Appalachian Voices

The Environmental Protection Agency announced it has struck an agreement with Duke Energy to clean up coal ash from the Dan River. The EPA has been overseeing the company’s response, since a storage pond failed at a Duke coal plant in February, spilling at least 30,000 tons of the waste into the river. But the agreement binds Duke to clean up ash as the EPA directs and to reimburse the agency for its costs. EPA officials say that comes to about $800,000 for the past three-plus months of clean-up.

Appalachian Voices

Two weeks since Duke Energy crews plugged a broken stormwater pipe, stopping a leak of coal ash into the Dan River, little progress has been made on removing that ash from the river.

Ben Bradford / WFAE

A revised estimate shows less coal ash than previously thought leaked into the Dan River during a spill last week. Duke Energy now says less than 40,000 tons spilled into the river.

When that stormwater pipe burst ten days ago under a Duke Energy ash pond, the company estimated up to 82,000 tons of ash had spilled into the river, or about 8 percent of the entire pond. Water and ash continued to leak throughout the week as crews worked to plug the pipe. Regulators and Duke promised an updated number once the leak was sealed, which occurred early Saturday morning.


Officials continue to monitor water quality near the site of a coal ash spill from a retired Duke Energy plant on the Dan River in northern North Carolina. WFAE's Duncan McFadyen reports arsenic levels exceeded a state standard earlier this week.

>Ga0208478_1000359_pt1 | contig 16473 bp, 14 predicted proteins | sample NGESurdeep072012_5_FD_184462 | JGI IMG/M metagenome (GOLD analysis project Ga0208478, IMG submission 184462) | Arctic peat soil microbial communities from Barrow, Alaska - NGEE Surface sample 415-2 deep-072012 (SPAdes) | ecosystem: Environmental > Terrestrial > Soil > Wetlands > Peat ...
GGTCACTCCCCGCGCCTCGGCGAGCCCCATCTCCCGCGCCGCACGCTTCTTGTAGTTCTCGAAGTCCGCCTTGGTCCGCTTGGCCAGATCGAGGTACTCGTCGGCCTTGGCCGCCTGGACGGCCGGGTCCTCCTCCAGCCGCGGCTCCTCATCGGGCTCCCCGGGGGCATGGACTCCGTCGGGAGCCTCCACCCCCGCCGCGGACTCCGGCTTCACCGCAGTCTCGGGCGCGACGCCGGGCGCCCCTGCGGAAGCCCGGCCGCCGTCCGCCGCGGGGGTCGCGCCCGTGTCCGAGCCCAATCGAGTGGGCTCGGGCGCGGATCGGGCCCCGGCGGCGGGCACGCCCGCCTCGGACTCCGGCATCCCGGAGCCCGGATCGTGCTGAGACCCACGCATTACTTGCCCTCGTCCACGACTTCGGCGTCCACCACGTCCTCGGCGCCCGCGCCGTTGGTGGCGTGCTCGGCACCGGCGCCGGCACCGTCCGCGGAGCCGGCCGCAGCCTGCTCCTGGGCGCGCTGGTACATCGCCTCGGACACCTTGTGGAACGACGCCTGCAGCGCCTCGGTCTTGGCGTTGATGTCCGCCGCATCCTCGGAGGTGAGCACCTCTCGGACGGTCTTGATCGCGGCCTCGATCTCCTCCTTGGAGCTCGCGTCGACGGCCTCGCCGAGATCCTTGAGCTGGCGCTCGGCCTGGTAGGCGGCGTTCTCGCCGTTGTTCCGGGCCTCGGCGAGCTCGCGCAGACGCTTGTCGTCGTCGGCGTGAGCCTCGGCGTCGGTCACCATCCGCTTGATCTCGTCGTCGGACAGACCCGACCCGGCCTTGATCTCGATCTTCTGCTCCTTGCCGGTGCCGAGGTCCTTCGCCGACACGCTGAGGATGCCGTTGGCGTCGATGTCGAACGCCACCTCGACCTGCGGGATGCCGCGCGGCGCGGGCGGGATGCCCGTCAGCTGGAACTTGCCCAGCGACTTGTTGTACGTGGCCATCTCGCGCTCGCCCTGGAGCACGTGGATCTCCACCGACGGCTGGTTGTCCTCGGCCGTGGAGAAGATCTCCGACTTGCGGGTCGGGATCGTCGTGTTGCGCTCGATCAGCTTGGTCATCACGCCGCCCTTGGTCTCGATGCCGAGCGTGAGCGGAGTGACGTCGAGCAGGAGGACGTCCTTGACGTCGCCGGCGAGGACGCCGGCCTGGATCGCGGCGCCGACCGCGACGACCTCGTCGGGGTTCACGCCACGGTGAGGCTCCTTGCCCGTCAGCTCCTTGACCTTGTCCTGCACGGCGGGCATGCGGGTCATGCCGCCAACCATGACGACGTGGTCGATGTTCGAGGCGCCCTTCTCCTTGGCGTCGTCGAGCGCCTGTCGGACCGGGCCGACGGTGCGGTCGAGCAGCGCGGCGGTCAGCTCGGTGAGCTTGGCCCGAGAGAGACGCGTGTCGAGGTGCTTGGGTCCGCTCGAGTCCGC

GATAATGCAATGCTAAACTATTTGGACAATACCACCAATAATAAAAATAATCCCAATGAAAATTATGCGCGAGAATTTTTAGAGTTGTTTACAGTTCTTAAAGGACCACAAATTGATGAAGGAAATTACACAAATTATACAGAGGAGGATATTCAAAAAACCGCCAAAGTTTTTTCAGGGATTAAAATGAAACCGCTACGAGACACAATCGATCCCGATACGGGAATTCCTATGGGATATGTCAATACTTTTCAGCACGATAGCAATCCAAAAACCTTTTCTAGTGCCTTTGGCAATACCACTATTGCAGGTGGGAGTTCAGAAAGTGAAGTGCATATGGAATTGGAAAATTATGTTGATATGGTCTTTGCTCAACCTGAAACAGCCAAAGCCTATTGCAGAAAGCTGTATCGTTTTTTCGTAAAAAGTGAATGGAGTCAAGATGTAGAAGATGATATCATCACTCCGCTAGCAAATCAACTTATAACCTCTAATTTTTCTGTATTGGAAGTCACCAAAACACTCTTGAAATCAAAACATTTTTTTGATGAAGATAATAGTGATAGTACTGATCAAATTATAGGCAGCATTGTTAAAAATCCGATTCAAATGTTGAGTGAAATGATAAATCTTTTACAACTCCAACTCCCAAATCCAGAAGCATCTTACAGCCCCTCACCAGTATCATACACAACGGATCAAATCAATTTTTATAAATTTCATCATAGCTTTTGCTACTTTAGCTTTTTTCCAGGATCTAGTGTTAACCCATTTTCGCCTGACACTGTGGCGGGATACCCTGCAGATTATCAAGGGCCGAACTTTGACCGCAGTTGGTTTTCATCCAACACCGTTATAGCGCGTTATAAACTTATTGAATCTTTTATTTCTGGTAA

Ben Bradford / WFAE

**UPDATE 2/8/2014 10:30 a.m.**

As of Saturday morning, Duke Energy workers have installed a permanent plug at the end of the wastewater pipe. A company representative says the "concrete-like substance" is curing. To keep pressure off of the plug as it cures, wastewater is still being pumped from the pipe and back into the coal ash pond. Crews are still trying to reach the broken part of the pipe under the ash pond. When they do, they plan to fill the full length of the pipe with the same concrete-like material.


Workers have temporarily stopped the flow of ash and water into the Dan River on the border of North Carolina and Virginia, and plan to permanently patch the leak overnight.


The state of North Carolina is suing the EPA. State environmental regulators are arguing that federal air quality standards are too stringent and should be loosened.

A federal judge has ordered the EPA to decide whether the byproduct from burning coal is a hazardous material that must be regulated. That decision will have big implications for North Carolina.

PCB Worries Put SC Sludge Fertilizer On Hold

Oct 3, 2013
Betsy Hill/Charlotte-Mecklenburg Utilities Department

There's a lot of sludge in South Carolina that's destined for landfills. That's because the sludge produced from some wastewater treatment plants has tested positive for PCBs.

NC Returns EPA Grant For Fracking Study

Sep 25, 2013

North Carolina’s environment agency has taken the unusual step of returning a federal grant to study streams and wetlands that could be harmed by hydraulic fracturing for natural gas.

The N.C. Department of Environment and Natural Resources had itself recommended last year that baseline water-quality data be collected where drilling might occur. The information would help document any problems linked to drilling.